We seem to be afraid of everything and everybody these days. Immigrants, refugees, people who will take our health insurance away, or cut funding to the Arts. There are a lot of people with money, power and authority, and that makes us queasy when we don’t know how they will exercise that power and how it will affect us and our lives.
I had two brushes early in life when I felt entitled, yet discriminated against.
In high school I was nominated for a scholarship from the Daughters of the American Revolution (DAR). The nominations came from our teachers and then there were forms to fill out. After a few weeks I was notified that I was a finalist. Almost within a day, another call came telling me that I was out of the running for the scholarship because I couldn’t trace my U.S. heritage back to the Revolution (both sets of grandparents were immigrants from Poland and Ireland in the late 1800’s). The scholarship application didn’t ask for information about my heritage, but none the less, I was no longer eligible. But God provided with other scholarships so I could be the first in my family to graduate from college.
My second brush with discrimination came during my third year of college when I was playing golf for the University of Oklahoma. I’d come home during the Summer to work at the local pharmacy and play golf at the 9-hole club my parents belonged to. I’d won the Junior Championship when I was 16 and 17, and this Summer I registered to compete in the Women’s Championship. The pairings were set for the first round when I had a visit from one of the ladies at the club while I was on duty at the pharmacy. “I’m sorry to inform you, but you aren’t eligible to play in the Women’s Championship, since you are playing on your parent’s membership.” I asked where that was in the by-laws and was told that it wasn’t. The issue had never come up before so the ladies’ committee had “voted” to exclude anyone who was not the wife of a voting member (women couldn’t hold their own voting membership in those days). So, I didn’t compete in the women’s championship for the remainder of my college career, even though the other girls that I played with from Oklahoma and Texas had all won Women’s Championships at their own clubs.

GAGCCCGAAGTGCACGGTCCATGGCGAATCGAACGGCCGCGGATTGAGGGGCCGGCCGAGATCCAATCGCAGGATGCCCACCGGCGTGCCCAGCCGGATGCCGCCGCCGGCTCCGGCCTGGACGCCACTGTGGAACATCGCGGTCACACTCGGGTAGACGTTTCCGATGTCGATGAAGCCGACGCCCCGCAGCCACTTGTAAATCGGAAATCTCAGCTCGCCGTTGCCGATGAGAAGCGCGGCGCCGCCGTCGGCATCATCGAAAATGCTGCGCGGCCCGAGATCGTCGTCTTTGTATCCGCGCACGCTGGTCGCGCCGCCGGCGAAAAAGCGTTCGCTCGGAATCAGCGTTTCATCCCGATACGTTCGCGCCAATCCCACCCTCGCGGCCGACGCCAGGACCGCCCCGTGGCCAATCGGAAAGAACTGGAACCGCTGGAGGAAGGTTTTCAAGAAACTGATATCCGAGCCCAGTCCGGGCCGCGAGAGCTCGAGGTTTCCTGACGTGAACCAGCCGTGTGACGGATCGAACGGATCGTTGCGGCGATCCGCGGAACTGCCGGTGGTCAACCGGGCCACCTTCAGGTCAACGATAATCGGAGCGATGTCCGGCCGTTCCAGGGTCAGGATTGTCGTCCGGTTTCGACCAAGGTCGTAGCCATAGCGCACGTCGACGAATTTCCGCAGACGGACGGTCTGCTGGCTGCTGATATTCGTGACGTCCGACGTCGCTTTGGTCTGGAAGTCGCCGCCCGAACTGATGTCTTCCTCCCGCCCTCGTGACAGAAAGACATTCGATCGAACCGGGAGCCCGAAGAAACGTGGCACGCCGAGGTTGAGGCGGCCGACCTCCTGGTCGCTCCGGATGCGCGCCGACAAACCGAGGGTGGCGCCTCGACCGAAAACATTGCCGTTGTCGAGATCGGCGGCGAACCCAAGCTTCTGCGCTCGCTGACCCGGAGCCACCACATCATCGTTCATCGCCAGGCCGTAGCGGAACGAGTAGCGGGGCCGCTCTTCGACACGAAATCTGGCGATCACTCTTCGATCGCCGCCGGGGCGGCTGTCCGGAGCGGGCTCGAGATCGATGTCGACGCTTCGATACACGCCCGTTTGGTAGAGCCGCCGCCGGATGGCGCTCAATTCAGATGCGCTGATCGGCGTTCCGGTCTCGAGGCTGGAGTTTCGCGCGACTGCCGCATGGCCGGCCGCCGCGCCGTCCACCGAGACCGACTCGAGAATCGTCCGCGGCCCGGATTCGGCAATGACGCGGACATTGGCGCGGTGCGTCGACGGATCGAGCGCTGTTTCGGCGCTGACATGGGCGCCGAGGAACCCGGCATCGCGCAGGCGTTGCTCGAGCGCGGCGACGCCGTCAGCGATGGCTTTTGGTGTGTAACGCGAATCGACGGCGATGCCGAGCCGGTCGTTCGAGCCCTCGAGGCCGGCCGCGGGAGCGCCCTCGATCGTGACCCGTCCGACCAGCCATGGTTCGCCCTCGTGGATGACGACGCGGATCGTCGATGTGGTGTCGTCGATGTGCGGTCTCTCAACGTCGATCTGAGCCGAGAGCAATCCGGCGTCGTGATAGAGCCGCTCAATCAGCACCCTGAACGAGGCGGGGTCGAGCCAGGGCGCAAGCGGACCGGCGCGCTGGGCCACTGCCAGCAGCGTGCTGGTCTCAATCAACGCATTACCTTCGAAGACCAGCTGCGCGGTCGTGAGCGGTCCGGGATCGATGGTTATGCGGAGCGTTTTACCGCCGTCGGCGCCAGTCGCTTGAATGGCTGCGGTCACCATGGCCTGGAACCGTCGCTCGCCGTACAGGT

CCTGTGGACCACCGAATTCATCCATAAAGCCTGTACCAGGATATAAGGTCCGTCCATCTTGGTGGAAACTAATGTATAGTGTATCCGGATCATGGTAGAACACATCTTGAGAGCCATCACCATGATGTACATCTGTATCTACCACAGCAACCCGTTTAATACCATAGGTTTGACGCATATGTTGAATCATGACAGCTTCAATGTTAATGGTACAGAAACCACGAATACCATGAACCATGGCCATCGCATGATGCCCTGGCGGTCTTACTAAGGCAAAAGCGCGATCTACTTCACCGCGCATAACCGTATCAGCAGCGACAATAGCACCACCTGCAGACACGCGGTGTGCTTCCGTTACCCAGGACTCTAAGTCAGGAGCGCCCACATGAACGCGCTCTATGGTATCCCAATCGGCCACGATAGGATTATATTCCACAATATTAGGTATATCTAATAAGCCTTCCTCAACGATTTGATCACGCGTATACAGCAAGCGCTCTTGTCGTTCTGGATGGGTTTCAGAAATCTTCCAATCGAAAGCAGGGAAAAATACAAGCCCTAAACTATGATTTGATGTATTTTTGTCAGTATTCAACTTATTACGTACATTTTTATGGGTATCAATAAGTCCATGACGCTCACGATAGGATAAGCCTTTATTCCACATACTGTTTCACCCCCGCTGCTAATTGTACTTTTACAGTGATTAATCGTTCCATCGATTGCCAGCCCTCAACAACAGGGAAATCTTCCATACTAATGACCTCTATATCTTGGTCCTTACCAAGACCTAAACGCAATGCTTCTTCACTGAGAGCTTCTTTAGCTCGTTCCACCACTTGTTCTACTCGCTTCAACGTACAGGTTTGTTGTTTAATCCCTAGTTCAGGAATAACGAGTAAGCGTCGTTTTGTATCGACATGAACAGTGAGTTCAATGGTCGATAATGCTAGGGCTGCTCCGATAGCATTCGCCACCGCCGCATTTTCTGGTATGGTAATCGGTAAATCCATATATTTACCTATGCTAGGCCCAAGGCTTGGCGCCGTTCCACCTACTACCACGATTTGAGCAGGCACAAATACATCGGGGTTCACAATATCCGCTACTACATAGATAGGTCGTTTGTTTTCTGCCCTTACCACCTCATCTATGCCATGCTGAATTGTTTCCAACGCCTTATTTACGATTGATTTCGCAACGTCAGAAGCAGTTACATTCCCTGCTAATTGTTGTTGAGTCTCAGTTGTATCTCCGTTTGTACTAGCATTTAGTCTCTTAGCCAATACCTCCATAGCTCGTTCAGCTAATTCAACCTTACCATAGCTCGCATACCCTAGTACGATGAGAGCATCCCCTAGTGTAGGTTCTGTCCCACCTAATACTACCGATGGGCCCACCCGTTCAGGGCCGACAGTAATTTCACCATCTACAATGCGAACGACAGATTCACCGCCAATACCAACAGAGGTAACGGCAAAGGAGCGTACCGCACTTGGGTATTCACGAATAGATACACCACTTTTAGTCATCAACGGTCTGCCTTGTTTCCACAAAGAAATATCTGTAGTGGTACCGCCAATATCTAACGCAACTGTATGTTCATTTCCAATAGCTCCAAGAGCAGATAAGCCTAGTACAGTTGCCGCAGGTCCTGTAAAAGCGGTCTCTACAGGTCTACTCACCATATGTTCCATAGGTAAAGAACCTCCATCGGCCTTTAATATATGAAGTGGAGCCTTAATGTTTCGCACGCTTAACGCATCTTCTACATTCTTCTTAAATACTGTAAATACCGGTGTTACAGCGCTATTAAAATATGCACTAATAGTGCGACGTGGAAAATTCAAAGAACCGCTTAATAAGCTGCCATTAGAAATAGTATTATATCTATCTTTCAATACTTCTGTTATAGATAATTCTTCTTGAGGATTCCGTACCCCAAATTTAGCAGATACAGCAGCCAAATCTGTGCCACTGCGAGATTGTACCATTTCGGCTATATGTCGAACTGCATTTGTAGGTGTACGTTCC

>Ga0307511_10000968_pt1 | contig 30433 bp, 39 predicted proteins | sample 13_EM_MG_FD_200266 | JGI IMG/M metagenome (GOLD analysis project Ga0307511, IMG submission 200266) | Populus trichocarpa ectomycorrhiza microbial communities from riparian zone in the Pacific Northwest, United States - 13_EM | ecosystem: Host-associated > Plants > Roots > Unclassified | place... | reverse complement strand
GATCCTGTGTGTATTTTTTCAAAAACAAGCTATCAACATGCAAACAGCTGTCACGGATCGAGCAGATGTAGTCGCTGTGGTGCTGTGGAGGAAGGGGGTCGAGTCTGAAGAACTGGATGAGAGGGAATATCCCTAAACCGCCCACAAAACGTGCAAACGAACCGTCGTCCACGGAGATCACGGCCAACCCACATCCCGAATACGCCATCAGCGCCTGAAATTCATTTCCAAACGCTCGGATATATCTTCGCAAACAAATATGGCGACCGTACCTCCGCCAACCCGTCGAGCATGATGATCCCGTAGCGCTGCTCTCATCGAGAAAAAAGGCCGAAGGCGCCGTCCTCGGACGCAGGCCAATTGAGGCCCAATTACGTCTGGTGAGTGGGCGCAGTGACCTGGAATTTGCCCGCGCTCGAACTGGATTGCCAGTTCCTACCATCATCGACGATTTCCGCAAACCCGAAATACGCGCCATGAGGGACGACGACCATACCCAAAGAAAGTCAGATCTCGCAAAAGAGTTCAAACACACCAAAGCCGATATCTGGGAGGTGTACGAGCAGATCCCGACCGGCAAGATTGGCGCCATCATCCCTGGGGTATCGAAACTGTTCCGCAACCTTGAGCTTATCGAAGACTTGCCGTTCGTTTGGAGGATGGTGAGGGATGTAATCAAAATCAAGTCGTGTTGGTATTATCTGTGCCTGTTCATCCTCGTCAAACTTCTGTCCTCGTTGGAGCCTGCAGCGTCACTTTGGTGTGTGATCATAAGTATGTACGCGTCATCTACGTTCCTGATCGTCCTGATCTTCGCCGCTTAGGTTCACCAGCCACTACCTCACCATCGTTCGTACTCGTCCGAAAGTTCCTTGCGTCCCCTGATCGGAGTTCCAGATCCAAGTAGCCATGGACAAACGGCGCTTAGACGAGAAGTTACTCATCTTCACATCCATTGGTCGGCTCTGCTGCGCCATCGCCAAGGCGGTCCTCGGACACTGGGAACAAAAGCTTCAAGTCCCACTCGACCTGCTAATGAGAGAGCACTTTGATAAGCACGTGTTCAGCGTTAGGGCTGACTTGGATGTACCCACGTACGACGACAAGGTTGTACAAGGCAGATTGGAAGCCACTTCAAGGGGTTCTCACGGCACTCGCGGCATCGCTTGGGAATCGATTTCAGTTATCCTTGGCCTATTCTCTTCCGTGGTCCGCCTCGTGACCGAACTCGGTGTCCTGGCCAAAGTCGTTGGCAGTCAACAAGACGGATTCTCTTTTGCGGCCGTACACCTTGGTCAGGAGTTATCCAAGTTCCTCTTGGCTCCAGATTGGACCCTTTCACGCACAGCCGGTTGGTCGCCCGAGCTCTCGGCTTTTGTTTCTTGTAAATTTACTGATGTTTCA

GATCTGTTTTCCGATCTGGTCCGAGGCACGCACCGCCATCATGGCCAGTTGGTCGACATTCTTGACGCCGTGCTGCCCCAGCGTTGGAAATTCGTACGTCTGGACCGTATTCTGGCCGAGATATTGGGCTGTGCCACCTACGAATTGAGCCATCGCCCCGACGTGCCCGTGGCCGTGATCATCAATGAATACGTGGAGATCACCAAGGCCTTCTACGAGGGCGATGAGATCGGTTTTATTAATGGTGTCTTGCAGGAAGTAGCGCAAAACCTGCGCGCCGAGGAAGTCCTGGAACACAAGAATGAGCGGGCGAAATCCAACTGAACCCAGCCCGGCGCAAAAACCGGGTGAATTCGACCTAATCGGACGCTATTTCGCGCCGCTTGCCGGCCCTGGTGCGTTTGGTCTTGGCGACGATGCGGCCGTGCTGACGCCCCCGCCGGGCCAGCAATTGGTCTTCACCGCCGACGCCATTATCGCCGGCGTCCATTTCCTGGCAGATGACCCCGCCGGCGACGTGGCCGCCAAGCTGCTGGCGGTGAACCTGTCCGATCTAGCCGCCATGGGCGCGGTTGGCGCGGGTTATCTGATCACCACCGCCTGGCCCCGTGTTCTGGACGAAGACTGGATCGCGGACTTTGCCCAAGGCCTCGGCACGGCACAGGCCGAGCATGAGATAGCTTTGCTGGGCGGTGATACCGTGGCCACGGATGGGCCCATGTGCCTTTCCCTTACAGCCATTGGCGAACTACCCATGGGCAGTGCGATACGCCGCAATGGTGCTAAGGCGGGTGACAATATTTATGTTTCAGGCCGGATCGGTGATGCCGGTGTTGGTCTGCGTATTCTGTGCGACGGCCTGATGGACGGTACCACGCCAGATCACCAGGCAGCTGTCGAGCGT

What motivates people to discriminate, or exert power and authority to benefit themselves to the detriment of others?
The scholarship committee was afraid that I’d win and they’d have to answer to why a non-Mayflower girl should get assistance to go to college. The women at the golf club preferred not to have competition; it was easier to vote me out than to beat me on the golf course.
In today’s Gospel reading (Matthew 17:1-9) of the Transfiguration, we read how Jesus (and us) are the beloved sons and daughters of God, “This is my Son; the Beloved; with him I am well pleased.” Rather than finding comfort and joy in their inheritance, the disciples fall to the ground, “overcome with fear.”
Jesus’ response: “Get up and do not be afraid.”
Being afraid of others and new situations is a demonstration of how weak our faith is. Jesus commanded us to get up and be not afraid. He will protect us. We don’t have to use our own power to strike out to eliminate the competition.
DO NOT BE AFRAID.